Are you ready for a tougher 2013 market?
- By Steve Charles
- Mar 05, 2012
EDITOR'S NOTE: This is the second in a four-part commentary series by Steve Charles on trends in the federal market. Click here for part one.
Participants in the federal IT market have now seen the first few pitches for fiscal 2013, a game that will go into extra innings. An administration’s request always touches off debate, all the more so this time around because it’s an election year and because Washington is highly divided.
Yet beneath all of that, you’ll find a clearer picture of agency IT priorities that, in fact, will likely get bipartisan, almost routine support. The various committees and subcommittees of Congress always quibble with this or that. For example, the administration’s request for $16.6 million for e-government projects is unlikely to get funded in full. At least, it never has been.
In part one of this four-part series, we explored the new realities that contractors face in the realm of public sector IT. In this second installment, we’ll look at certain themes that give clues to where contractors should focus their efforts given the tight budget.
On the civilian side, expect continued focus on these cross-cutting issues:
- Cybersecurity, especially now that the Senate has put a stake in the ground with a comprehensive cybersecurity bill with which the administration generally agrees. The government and private operators of critical infrastructure will become increasingly joined with respect to standards and practices and, therefore, technologies.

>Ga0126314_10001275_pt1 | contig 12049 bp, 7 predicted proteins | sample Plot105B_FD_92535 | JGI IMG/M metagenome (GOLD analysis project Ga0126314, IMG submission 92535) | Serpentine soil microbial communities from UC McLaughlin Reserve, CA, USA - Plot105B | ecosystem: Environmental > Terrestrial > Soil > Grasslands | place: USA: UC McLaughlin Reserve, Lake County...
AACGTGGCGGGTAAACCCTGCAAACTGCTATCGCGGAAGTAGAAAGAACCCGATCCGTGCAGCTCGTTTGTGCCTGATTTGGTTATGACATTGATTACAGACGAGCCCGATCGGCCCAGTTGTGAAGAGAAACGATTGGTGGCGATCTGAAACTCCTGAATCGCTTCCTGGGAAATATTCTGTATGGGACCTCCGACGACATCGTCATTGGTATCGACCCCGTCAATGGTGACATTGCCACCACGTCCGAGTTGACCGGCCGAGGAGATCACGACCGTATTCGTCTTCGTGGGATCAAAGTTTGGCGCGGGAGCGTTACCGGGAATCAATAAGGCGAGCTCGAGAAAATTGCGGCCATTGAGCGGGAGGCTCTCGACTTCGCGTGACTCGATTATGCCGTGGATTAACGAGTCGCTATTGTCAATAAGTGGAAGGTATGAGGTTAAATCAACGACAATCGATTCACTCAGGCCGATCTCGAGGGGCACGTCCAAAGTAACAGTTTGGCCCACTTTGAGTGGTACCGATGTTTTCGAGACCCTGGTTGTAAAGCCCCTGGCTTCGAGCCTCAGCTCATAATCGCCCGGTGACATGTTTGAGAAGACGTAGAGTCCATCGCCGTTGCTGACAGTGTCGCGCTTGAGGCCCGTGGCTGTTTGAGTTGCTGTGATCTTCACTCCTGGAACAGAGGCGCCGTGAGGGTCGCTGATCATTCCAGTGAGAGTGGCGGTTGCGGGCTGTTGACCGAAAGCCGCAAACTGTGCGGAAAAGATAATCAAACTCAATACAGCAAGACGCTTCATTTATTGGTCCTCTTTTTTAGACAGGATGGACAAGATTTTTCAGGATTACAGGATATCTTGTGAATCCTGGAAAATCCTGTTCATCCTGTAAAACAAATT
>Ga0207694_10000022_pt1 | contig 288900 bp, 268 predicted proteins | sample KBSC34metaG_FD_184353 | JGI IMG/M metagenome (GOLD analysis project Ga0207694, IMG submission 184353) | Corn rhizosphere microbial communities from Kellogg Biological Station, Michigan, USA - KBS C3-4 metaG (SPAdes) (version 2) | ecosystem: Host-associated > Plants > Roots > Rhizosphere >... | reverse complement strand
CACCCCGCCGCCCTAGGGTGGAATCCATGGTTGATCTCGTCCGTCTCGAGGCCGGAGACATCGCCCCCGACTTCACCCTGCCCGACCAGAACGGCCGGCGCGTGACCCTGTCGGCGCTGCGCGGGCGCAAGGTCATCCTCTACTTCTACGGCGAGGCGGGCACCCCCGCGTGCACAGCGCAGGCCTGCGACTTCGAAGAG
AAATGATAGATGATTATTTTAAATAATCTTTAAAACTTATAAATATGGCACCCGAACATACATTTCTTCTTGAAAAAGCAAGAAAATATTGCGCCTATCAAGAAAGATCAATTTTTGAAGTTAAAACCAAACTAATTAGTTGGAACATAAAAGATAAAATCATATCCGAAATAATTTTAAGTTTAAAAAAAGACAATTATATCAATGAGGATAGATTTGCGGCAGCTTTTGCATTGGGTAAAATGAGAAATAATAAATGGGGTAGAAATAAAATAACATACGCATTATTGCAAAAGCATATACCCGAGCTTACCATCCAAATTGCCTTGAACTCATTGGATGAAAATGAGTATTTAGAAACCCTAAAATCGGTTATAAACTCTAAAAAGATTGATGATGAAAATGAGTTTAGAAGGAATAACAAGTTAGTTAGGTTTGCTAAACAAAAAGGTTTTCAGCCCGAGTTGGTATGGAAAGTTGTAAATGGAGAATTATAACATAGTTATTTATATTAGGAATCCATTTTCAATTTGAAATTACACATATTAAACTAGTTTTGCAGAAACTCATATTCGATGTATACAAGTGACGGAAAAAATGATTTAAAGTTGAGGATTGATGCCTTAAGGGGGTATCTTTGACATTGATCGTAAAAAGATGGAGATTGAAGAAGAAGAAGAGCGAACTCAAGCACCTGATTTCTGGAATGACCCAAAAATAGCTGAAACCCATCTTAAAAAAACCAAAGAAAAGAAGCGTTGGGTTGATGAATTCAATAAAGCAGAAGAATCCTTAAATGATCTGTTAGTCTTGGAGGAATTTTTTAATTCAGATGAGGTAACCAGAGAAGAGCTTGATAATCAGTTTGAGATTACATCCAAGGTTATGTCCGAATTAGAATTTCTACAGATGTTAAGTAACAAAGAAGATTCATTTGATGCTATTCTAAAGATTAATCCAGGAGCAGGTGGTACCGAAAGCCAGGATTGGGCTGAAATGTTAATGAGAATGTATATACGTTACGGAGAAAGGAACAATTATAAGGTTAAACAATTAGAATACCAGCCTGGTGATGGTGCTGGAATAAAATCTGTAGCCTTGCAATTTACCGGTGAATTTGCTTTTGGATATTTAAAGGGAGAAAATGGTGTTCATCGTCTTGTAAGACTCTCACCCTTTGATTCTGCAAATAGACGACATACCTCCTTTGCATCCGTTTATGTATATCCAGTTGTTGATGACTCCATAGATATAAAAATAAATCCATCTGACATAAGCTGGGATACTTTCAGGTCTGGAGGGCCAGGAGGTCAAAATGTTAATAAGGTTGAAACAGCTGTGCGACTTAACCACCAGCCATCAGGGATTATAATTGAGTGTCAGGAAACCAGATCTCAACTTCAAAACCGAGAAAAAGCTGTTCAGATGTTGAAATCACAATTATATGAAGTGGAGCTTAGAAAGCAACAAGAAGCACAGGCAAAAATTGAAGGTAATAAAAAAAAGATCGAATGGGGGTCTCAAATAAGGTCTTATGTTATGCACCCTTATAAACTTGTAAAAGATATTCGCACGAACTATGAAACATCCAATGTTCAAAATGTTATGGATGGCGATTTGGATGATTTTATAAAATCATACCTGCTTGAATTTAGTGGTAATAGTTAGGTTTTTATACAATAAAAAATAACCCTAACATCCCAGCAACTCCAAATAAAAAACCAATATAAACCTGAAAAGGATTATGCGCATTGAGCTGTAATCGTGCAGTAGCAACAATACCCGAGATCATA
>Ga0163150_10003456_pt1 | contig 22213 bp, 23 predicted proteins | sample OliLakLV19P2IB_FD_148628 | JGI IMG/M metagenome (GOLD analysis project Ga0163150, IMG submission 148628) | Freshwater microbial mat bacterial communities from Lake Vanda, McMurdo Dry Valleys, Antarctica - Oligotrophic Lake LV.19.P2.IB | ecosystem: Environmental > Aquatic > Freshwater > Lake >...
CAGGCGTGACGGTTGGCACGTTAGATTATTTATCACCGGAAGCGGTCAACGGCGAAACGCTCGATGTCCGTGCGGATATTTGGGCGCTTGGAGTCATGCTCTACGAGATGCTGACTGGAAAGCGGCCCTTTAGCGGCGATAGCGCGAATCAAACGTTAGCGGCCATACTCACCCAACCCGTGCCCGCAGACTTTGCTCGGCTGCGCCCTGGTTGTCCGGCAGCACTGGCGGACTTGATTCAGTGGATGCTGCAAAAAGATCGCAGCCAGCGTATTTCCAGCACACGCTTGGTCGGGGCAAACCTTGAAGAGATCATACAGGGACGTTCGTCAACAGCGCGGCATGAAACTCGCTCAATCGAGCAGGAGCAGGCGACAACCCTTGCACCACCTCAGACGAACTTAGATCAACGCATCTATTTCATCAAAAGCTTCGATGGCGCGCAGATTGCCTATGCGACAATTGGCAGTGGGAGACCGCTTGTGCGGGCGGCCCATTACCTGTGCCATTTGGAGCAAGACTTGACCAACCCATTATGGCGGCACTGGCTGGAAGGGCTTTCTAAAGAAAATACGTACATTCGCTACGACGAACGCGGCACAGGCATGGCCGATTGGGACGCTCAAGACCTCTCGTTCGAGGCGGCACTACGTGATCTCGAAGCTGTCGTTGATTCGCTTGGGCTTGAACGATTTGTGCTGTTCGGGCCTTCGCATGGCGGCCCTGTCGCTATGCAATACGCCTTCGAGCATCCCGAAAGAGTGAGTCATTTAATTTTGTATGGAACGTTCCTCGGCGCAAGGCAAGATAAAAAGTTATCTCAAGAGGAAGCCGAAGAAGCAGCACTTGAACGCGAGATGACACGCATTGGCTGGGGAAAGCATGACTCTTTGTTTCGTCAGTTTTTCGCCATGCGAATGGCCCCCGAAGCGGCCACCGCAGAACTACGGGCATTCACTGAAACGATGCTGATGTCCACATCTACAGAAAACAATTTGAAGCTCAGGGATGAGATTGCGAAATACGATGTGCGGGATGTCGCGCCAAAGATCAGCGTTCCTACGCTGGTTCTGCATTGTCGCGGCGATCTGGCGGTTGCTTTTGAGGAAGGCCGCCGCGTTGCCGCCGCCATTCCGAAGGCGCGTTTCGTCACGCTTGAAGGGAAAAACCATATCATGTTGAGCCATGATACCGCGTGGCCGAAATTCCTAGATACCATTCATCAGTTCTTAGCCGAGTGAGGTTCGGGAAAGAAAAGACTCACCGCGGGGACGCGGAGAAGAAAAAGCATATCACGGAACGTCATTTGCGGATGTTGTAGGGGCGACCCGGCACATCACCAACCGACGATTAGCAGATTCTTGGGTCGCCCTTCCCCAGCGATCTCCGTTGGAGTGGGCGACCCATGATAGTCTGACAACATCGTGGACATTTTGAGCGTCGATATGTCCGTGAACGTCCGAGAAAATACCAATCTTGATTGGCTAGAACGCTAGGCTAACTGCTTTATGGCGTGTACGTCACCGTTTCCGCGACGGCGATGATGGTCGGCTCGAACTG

- Consolidation of thematically-related services spread across multiple agencies. The goal: to present a more unified face to the public. This is the BusinessUSA initiative, and it extends up from IT integration to the administration proposal to gain authority to reorganize agencies themselves.
- Mobilizing the federal workforce. This process is on the fast track on a number of fronts, including security, more organized buying of mobile products and services, and re-architecting systems and processes to orient them more towards the new holy grail—social, mobile, and spatial.
- Data analysis to drive business decisions and reduce improper payments. An example is Centers for Medicare and Medicaid Services, where the staff is buying pattern recognition and other data tools to reduce fraud.
On the defense side, 2012 is something of a transition year. In 2013, the administration pivots national defense strategy, a change with both philosophical and budgetary underpinnings. Plan for:
- The netcentric view of operations will morph to the data-centric view. Network availability has become a given. But intelligence derived from data is what it will deliver. For example, the Navy’s Rear Admiral Jan Tighe, director of decision superiority, recently said she was looking for a cloud-based, big-data approach to making actionable information out of the mass of data Navy sensors gather.
- Wider adoption of commodity mobility tools, notably (but not exclusively) iPads. The opportunity for other technology vendors includes the endless software development and packaged applications to run in these environments. The Air Force is planning localized buildout of LTE 4G networks at its bases to cover everyone from the flight line to the fire department.
- Cybersecurity and everything-as-a-service are closely related in order for the cloud to become trustworthy as a class of resource.
2012 leads to 2013